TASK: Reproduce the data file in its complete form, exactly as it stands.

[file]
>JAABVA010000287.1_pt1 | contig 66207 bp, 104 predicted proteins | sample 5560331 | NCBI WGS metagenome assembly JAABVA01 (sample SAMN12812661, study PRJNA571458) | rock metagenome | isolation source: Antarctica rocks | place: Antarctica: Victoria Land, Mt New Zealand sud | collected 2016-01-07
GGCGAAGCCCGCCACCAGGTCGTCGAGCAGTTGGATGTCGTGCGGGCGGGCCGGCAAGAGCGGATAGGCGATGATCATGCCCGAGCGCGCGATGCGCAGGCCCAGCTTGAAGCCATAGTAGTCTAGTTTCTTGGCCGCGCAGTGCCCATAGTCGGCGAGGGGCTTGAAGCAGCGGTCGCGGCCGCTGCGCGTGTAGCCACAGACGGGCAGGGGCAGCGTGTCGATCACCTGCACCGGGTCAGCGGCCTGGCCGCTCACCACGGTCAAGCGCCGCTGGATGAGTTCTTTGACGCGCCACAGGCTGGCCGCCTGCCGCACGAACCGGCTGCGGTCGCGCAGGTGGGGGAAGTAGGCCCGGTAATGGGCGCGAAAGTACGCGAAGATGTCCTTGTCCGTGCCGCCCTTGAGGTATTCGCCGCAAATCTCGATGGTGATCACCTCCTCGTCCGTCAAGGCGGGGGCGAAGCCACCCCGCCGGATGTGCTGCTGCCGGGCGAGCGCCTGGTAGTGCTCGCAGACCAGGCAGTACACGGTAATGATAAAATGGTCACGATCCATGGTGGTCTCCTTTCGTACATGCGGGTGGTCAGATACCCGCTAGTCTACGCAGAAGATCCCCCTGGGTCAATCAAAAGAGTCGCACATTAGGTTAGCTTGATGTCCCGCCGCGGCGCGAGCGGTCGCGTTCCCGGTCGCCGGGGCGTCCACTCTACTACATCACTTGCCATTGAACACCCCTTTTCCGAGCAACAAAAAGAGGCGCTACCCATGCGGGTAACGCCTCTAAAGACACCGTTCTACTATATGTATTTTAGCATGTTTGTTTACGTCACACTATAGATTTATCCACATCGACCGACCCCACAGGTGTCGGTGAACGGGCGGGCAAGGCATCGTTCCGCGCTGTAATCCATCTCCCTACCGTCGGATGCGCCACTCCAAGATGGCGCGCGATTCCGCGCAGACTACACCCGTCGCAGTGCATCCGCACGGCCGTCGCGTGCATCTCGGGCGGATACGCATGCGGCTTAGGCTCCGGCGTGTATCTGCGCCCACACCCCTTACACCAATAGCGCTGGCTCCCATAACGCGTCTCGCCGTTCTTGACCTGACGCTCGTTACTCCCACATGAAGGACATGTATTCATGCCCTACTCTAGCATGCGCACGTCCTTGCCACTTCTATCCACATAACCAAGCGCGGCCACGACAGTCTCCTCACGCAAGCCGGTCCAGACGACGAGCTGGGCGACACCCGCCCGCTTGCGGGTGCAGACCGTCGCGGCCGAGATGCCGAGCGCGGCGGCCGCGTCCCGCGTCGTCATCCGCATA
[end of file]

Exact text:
>JAABVA010000287.1_pt1 | contig 66207 bp, 104 predicted proteins | sample 5560331 | NCBI WGS metagenome assembly JAABVA01 (sample SAMN12812661, study PRJNA571458) | rock metagenome | isolation source: Antarctica rocks | place: Antarctica: Victoria Land, Mt New Zealand sud | collected 2016-01-07
GGCGAAGCCCGCCACCAGGTCGTCGAGCAGTTGGATGTCGTGCGGGCGGGCCGGCAAGAGCGGATAGGCGATGATCATGCCCGAGCGCGCGATGCGCAGGCCCAGCTTGAAGCCATAGTAGTCTAGTTTCTTGGCCGCGCAGTGCCCATAGTCGGCGAGGGGCTTGAAGCAGCGGTCGCGGCCGCTGCGCGTGTAGCCACAGACGGGCAGGGGCAGCGTGTCGATCACCTGCACCGGGTCAGCGGCCTGGCCGCTCACCACGGTCAAGCGCCGCTGGATGAGTTCTTTGACGCGCCACAGGCTGGCCGCCTGCCGCACGAACCGGCTGCGGTCGCGCAGGTGGGGGAAGTAGGCCCGGTAATGGGCGCGAAAGTACGCGAAGATGTCCTTGTCCGTGCCGCCCTTGAGGTATTCGCCGCAAATCTCGATGGTGATCACCTCCTCGTCCGTCAAGGCGGGGGCGAAGCCACCCCGCCGGATGTGCTGCTGCCGGGCGAGCGCCTGGTAGTGCTCGCAGACCAGGCAGTACACGGTAATGATAAAATGGTCACGATCCATGGTGGTCTCCTTTCGTACATGCGGGTGGTCAGATACCCGCTAGTCTACGCAGAAGATCCCCCTGGGTCAATCAAAAGAGTCGCACATTAGGTTAGCTTGATGTCCCGCCGCGGCGCGAGCGGTCGCGTTCCCGGTCGCCGGGGCGTCCACTCTACTACATCACTTGCCATTGAACACCCCTTTTCCGAGCAACAAAAAGAGGCGCTACCCATGCGGGTAACGCCTCTAAAGACACCGTTCTACTATATGTATTTTAGCATGTTTGTTTACGTCACACTATAGATTTATCCACATCGACCGACCCCACAGGTGTCGGTGAACGGGCGGGCAAGGCATCGTTCCGCGCTGTAATCCATCTCCCTACCGTCGGATGCGCCACTCCAAGATGGCGCGCGATTCCGCGCAGACTACACCCGTCGCAGTGCATCCGCACGGCCGTCGCGTGCATCTCGGGCGGATACGCATGCGGCTTAGGCTCCGGCGTGTATCTGCGCCCACACCCCTTACACCAATAGCGCTGGCTCCCATAACGCGTCTCGCCGTTCTTGACCTGACGCTCGTTACTCCCACATGAAGGACATGTATTCATGCCCTACTCTAGCATGCGCACGTCCTTGCCACTTCTATCCACATAACCAAGCGCGGCCACGACAGTCTCCTCACGCAAGCCGGTCCAGACGACGAGCTGGGCGACACCCGCCCGCTTGCGGGTGCAGACCGTCGCGGCCGAGATGCCGAGCGCGGCGGCCGCGTCCCGCGTCGTCATCCGCATA